• I’m glad to hear it, Ernest – that’s high praise! It’s all about practice, and applying exactly the sort of thing that I talked about in the post. The more you practice, the better at it you’ll get. 🙂

  11. Income Panel says:


    The summery of this article is “The magic key that turns temporary traffic into permanent traffic is content”

    This is the thing, people can come to your site whether you send them emials or not when you have the right content.

    Thanks for this.

    • Thank you, Roy. And you’re right – that’s exactly the point. 🙂

      • Income Panel says:

        Ya, that is it.

        Hope to be a Guest Blogger on your site oneday.


  12. Jon says:


    High quality man. You got me to chuckle a few times as well. You know, you tell it like it is with no sugar-coating and I really appreciate it. You also didn’t go against your own advice in this piece.

    Thanks for the mention(s) here, now off I go to use the Force to help me catch a few winks…


    • Thanks, Jon! Yeah, I was trying to make the Star Wars part a bit lighter – I hope people don’t take me too seriously there. 🙂

      You’ve got it – use the Force, Jon… 😉

  13. Esha Putra says:

    yeah, same stuffs but in a different metaphor and cover..
    i love it!
    I really love the idea….
    thanks for sharing it…

    • You got it, Esha – you can even find articles out there that you really like (in terms of the content), and then write new articles about the same stuff, but using a different metaphor. 🙂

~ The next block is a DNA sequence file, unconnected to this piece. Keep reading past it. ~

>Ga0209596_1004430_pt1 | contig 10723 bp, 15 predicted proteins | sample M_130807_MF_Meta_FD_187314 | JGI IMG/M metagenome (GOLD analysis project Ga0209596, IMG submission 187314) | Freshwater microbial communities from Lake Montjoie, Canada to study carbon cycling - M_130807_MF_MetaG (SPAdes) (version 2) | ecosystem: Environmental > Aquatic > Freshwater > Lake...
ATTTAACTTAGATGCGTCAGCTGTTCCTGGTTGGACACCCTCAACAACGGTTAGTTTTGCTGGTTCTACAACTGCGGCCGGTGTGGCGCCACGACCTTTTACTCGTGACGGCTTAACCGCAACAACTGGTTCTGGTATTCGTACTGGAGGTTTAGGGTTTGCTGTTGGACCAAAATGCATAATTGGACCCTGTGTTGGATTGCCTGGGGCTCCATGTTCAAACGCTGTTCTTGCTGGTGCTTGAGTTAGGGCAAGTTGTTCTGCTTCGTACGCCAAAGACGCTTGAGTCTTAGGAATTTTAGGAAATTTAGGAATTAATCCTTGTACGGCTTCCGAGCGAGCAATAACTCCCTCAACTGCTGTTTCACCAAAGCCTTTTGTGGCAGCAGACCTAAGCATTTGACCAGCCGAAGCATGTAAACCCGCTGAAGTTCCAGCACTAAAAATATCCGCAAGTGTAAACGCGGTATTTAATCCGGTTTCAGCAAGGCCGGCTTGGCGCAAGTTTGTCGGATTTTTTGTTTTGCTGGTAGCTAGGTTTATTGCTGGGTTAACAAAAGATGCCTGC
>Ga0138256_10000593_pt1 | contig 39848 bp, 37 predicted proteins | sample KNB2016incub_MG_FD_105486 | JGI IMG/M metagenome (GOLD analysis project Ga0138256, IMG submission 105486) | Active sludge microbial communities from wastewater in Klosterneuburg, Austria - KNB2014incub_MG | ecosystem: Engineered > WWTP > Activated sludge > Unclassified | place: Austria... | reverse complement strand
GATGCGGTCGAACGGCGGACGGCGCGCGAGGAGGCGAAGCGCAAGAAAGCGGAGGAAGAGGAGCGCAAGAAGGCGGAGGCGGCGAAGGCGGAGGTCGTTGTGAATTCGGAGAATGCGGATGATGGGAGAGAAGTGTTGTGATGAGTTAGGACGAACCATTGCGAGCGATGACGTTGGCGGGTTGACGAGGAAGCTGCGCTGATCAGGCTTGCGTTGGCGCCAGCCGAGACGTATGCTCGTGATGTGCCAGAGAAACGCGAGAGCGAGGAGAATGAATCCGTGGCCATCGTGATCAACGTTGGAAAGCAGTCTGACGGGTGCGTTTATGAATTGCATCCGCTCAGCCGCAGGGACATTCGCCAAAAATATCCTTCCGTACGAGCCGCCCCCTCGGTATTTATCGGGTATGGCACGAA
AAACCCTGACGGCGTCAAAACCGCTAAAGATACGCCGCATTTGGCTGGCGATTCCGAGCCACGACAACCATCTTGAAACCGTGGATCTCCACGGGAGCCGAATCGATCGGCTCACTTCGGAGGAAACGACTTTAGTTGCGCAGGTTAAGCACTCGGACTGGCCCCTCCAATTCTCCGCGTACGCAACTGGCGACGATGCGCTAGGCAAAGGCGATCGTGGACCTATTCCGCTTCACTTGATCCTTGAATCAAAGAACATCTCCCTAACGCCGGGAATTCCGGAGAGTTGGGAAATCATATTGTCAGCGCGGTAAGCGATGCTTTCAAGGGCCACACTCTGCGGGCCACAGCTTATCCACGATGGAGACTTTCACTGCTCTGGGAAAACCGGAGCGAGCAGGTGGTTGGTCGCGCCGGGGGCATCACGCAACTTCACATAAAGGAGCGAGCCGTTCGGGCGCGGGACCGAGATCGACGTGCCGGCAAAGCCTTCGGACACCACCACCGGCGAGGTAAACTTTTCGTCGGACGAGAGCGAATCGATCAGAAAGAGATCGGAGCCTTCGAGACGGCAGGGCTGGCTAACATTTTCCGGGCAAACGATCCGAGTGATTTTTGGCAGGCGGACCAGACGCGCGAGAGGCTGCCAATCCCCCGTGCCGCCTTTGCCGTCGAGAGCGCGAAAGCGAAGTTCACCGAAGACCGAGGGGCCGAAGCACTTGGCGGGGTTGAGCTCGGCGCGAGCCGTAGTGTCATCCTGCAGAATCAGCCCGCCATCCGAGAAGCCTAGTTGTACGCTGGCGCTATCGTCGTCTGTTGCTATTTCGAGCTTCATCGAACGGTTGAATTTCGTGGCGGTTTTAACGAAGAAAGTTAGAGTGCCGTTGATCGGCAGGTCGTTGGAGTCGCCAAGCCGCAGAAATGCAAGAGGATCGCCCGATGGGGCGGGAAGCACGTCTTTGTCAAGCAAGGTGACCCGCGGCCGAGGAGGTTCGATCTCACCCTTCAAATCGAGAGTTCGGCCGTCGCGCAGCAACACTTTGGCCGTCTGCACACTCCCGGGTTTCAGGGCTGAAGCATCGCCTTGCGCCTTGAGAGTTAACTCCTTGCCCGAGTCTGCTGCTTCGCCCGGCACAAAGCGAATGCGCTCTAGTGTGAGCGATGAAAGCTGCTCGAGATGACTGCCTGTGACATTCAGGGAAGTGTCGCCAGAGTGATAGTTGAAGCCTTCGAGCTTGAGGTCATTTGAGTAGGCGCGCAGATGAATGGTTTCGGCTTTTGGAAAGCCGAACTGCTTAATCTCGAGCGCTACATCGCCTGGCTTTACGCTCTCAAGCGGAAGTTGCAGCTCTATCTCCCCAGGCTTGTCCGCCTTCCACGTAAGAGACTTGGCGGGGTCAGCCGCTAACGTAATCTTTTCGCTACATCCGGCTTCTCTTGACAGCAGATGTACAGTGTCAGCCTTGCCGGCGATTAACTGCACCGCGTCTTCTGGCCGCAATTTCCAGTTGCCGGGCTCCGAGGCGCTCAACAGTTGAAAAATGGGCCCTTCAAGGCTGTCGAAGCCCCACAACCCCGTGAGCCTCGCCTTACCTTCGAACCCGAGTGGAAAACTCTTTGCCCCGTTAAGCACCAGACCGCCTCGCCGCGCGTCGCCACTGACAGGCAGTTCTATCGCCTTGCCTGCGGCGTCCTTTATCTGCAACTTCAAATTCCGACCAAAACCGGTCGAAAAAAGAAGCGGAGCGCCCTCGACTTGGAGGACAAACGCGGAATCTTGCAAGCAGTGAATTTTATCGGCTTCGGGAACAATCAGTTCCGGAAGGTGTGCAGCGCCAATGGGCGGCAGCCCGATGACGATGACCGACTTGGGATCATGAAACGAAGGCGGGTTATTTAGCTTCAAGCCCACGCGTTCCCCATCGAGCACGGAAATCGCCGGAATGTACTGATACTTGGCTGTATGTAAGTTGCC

14. Brother dr350 drum says:

    Content is the soul of your blog. Good content means a good soul.

  15. Jana Quinn says:

    My knee-jerk reaction to most structure posts is to object and get all English-majory about art not being constrained and how apparent structures are tired, but then I step back.

    I step back and realize that not only does it make sense… not only does it work… but I also do it myself. And I am attracted to posts that have similar styles. Part of it is curiosity – what DO Razzles and “Of Mice and Men” have in common?” – and part of it is the imagery.

    Abstract concepts are constantly made easier by comparison and metaphor. This strategy also is likely to draw in those who may not be interested in your mainstream content but may know a guy who knows a guy who would be or may someday need your services. One brand impression can go a long way.

    P.S. Danny, thanks for the plug to my Die Hard post!

    • Hey Jana, thanks for stopping by. Yeah, it’s a common refrain that creativity shouldn’t be stifled by structure, but really there’s always structure, and sometimes it’s the structure that produces the best work.

      It also relates to the fact that as human beings, we learn by metaphor and story, not by absorbing abstract concepts – it’s just how we’re wired. 🙂

  16. Openxcell says:

    I think website reputation is based on Relevant & unique content. Points mentioned is really very useful in doing same. Thanks for sharing.

  17. Buy energy pendant says:

    Nice tips actually these are not 2 these are more then 2 but nice and very informative as i myself was not consider these things so much while writing a content but now you forced me to think about that thanx for the post